I wore clothes to church yesterday.
This is not a particularly unusual statement. Unless you happen to attend the White Tail Chapel, a small congregation in a nudist community. Many members (and the pastor) embrace the “clothing-optional” philosophy and claim that it helps them be more open and unashamed with God and with others. (Read more about it here.)
I heard about this interesting case on the Phil Vischer podcast.
At one point, Phil asks “Could you point them to a passage of Scripture that says, ‘You shouldn’t be doing that’?” And I thought, in all my cocky 20-something-ness, “How hard could that be?”
Harder than I thought, that’s what.
Thankfully, I was helped out by Andy Crouch, one of those writers who I really just wish I was friends with. I’m reading Playing God right now (which, no, is not a book about nudity—it’s about power, and this section just happened to relate).
In it, Crouch points out that the early church would resonate with the language verses like 2 Corinthians 5:2-4 because converts were often baptized naked, then clothed in a white robe to symbolize their new life in Christ. (However great the symbolism, this is not something I think is going to catch on in evangelical Christianity.)
Then Crouch says that Paul “suggests that the resurrection will not return us to the Garden’s nakedness but usher us onward to the fuller life of the City’s martyrs, clothed according to Revelation in robes of white and vested with the symbols of reign and power.”
Hmm. Interesting. Deciding to investigate further, I turned to my handy New Dictionary of Biblical Theology! (Maybe if you run really, really fast, my nerdiness won’t rub off on you.)
What I found was that Crouch is right. Although the original set of clothing is linked to shame and a loss of innocence, clothing is almost universally positive after that point. Here are a few quick sound bites so you know I’m not making this up:
“See, I have taken away your sin, and I will put fine garments on you.” (Zech. 3:4) “Awake, awake, Zion, clothe yourself with strength! Put on your garments of splendor.” (Isa. 52:1) “Clothe yourselves with compassion, kindness, humility, gentleness and patience.” (Col. 3:12) “For all of you who were baptized into Christ have clothed yourselves with Christ.” (Gal. 3:27)
And, finally, the church, portrayed as the bride of Christ makes an appearance in Rev. 19:8: “Fine linen, bright and clean, was given her to wear.”
Why do I wear clothes to church? Because maybe not everything that happened after the Fall needs to be reversed.
We’re not going back to Eden, guys. Heaven will not be a lush garden with strategically placed bushes (or at least, it won’t be just that). Actually, heaven won’t be…heaven. It will be the new heavens and new earth. Which is different than some ethereal place “out there” somewhere.
To the nudist pastor, I would say: “Clothing is not about shame. That’s not how the Bible portrays it. It’s about God’s gracious response to our shame, and his transforming and redemptive power over it.”
I can hear some of you thinking, “Okay, that’s interesting. But why does it matter?”
Here are a few implications of a biblical theology of nudity. (File that one under “Sentences I Never Thought I’d Use in a Blog Post.”)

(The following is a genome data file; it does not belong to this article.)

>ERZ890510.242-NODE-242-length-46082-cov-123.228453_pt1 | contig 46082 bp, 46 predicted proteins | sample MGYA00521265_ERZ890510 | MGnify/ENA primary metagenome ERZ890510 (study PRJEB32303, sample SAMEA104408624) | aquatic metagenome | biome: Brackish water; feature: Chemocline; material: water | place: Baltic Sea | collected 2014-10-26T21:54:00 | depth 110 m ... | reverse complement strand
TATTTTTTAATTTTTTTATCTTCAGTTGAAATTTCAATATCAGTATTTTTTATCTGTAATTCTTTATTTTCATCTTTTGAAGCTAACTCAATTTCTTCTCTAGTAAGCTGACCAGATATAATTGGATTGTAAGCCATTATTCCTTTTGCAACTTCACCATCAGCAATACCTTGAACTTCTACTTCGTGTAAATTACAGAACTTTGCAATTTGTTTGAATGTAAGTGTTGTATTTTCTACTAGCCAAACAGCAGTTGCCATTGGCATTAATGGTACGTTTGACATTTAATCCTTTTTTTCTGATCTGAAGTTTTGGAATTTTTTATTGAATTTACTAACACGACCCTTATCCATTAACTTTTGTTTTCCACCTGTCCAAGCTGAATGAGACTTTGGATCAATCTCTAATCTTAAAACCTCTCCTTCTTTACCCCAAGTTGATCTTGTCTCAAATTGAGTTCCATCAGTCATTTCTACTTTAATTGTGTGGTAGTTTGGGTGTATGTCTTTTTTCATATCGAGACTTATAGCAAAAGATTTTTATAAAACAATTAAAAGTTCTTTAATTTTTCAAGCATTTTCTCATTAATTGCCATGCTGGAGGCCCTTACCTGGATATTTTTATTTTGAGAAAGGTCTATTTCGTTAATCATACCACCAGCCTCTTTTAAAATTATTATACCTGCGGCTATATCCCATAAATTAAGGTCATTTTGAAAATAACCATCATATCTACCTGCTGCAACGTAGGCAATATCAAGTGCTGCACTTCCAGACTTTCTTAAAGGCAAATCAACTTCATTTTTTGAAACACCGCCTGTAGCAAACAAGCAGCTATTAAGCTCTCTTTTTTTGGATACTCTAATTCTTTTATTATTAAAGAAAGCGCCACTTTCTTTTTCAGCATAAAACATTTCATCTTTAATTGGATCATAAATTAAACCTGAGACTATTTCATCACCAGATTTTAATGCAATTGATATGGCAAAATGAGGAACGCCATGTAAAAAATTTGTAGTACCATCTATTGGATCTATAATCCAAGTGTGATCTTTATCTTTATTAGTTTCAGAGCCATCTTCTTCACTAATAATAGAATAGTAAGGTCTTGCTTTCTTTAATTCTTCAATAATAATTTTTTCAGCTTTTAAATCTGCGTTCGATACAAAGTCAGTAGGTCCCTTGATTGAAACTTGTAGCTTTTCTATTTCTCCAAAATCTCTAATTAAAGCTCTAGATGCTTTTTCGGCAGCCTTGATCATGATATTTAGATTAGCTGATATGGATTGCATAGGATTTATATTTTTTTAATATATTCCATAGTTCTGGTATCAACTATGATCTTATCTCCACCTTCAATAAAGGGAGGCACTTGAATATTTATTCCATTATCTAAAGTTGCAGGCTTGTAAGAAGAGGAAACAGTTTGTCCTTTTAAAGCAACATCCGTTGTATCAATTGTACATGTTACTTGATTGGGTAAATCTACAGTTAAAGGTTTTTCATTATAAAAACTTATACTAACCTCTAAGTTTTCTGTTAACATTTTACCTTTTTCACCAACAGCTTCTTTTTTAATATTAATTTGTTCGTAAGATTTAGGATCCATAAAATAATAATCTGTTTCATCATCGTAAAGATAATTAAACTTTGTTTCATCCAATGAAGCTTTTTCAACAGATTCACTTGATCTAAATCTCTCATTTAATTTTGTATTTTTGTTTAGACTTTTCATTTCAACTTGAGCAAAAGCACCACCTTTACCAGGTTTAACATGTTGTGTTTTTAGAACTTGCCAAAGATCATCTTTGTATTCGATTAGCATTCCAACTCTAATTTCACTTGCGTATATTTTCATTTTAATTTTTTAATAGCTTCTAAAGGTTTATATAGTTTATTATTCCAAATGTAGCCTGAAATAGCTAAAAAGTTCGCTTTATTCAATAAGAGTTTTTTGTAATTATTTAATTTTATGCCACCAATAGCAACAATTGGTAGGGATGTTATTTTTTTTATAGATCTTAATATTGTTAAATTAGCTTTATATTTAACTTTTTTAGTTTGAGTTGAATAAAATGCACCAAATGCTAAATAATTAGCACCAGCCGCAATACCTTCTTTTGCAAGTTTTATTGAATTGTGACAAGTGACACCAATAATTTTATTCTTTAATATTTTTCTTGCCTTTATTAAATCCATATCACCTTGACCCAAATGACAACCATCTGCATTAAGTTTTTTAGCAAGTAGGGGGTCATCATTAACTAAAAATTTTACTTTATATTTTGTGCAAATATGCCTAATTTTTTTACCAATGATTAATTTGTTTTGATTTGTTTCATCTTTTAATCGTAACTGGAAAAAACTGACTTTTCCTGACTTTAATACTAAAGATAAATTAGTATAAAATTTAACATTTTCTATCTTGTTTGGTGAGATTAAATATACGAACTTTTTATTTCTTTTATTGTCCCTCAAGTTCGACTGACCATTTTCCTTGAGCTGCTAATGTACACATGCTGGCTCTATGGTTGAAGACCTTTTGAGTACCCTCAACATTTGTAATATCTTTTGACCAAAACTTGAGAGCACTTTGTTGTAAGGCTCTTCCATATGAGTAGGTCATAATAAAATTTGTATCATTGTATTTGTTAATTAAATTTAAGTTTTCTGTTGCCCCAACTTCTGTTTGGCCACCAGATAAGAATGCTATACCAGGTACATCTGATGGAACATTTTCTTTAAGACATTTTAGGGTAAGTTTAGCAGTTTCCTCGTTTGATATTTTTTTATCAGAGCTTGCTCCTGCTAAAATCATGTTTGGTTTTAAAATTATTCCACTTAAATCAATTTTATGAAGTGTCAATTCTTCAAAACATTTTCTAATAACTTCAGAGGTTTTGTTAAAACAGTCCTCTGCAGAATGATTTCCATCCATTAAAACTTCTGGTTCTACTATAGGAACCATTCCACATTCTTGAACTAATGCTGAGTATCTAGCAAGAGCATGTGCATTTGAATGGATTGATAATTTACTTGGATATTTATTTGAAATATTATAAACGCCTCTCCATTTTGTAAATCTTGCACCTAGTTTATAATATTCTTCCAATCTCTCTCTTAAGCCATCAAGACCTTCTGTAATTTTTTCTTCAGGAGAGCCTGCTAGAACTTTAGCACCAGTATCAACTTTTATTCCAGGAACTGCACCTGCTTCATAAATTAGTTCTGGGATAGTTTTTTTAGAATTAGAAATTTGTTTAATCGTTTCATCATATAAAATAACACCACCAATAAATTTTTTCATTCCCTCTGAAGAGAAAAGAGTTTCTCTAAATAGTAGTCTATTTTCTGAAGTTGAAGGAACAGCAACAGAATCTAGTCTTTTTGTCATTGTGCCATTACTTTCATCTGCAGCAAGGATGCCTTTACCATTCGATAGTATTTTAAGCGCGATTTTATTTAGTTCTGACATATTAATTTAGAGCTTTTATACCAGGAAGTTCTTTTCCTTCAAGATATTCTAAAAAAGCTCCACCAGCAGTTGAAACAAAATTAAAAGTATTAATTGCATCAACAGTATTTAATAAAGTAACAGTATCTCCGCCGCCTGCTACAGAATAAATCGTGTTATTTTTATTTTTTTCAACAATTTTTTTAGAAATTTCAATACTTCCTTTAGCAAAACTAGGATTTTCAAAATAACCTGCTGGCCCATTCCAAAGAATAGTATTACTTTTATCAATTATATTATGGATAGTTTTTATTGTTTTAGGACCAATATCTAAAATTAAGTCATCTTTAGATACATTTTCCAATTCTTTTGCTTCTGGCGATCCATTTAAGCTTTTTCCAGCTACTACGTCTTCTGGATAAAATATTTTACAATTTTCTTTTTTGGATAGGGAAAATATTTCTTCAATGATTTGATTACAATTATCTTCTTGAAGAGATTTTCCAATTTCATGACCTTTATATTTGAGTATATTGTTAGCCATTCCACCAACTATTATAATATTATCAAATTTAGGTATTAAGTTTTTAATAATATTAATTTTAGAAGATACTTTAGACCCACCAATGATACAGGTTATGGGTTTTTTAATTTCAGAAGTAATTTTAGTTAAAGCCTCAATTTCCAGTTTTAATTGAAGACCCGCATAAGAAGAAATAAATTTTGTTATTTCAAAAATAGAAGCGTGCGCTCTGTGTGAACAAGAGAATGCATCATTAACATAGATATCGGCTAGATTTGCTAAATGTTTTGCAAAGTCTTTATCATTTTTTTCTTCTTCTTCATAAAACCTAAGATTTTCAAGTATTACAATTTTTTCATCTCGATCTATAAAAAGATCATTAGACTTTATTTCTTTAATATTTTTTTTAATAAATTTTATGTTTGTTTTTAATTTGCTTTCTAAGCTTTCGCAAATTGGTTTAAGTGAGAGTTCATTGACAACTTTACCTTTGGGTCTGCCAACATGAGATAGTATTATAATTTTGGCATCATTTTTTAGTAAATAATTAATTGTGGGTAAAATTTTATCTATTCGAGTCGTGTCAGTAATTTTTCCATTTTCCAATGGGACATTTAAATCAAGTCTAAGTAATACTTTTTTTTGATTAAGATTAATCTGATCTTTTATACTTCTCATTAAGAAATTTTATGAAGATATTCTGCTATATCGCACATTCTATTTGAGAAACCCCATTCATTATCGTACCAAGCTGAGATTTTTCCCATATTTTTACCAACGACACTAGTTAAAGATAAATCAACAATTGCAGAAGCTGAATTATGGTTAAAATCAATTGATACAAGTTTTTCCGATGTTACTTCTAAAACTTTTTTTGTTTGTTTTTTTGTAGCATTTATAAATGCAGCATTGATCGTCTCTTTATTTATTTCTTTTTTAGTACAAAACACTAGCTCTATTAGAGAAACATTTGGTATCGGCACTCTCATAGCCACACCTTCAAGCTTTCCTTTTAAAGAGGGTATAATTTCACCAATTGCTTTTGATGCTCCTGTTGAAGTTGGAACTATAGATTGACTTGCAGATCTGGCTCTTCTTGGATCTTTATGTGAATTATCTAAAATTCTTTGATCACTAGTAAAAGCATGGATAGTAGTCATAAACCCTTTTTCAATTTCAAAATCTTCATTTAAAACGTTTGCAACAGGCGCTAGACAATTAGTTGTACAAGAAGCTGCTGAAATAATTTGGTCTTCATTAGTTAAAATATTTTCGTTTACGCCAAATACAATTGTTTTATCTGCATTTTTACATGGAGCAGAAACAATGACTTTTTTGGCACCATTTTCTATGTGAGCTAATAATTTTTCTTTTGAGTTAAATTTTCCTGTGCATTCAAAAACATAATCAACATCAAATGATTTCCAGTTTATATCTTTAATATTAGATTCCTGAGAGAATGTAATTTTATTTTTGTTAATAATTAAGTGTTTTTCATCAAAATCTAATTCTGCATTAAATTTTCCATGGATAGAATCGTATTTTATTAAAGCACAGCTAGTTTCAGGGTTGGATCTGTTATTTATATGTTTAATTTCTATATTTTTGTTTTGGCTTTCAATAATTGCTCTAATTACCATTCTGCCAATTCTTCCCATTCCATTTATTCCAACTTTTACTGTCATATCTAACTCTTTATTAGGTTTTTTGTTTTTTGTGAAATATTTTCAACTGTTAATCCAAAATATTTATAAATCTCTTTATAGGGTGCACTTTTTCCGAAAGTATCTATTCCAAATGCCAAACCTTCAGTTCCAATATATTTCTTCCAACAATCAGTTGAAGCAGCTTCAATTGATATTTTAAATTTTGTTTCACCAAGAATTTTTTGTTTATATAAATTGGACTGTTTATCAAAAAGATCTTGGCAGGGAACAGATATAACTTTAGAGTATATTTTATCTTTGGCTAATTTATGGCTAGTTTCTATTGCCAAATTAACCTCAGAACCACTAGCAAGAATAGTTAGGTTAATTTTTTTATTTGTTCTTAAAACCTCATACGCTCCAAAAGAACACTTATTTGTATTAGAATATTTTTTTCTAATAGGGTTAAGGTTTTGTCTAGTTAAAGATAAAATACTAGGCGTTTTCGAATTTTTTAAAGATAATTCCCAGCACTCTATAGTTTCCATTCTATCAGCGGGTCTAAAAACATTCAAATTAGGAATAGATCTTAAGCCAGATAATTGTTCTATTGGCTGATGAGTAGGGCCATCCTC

WARNING: If you don’t like controversy, stop reading! Go away! It’s not too late to turn back!
For those of you still here, what you think about clothing and nudity affects:
How you dress.
If I view clothing as (a necessary) evil, I’ll either emphasize the shame of my body and the need to cover it up, or I’ll claim I shouldn’t care at all what I wear (or don’t wear) because clothing was a result of the Fall and stop making me feel ashamed for the good body that God created me with!
If I view clothing as good (which I do), I have theological back-up to say that clothing imparts dignity and allows self-respect—without either being ashamed of my body or flaunting it. If clothing is good, I can give biblical reasons for not wearing either a burqa or a bikini. I can treat modesty as a good gift from God instead of a legalistic checklist or an outdated restriction.
How you talk about heaven.
Often, we make it seem like some distant reality with fluffy clouds and castles and gently streaming light. And possibly unicorns, since they got kind of a raw deal on earth. But we don’t associate it with anything in our current reality. Once you start thinking of clothing as something that isn’t limited to this life, what about art? Literature? Technology? Do they have a place in the new heavens and new earth too?
I especially care about this because I knew little kids who didn’t want to be saved because they thought heaven sounded boring. Face it, no five-year-old wants to sit on a cloud playing a harp for eternity.
How you think about gender roles.
Much of the debate about man’s leadership has to do with whether or not it existed before the Fall. Complementarians say it did, that it was around from the very beginning. Egalitarians say it didn’t, and since it was a result of the Fall, we should be fighting against it.
I say…even if an authority structure was created after the Fall doesn’t necessarily mean it’s bad. Because clothing and hamburgers and cities weren’t around before the Fall either, and those are not bad things, and at least two of the three seem to be present in the new heavens and new earth. (And now I’m running away from that particular topic as fast as I can. It’s just something to think about—nothing I’m sure of. This is a complicated subject, guys.)
So, there you go. What you think about nude church services can have a lot of practical implications on your life. Because, guys, what you believe theologically matters. That could be the tagline for this blog.
Thoughts? What would you say to the pastor of the nudist church if you had a chance to speak to him? (And if you want to talk about the controversial subjects I name-dropped, that’s fine too. I deserve it.)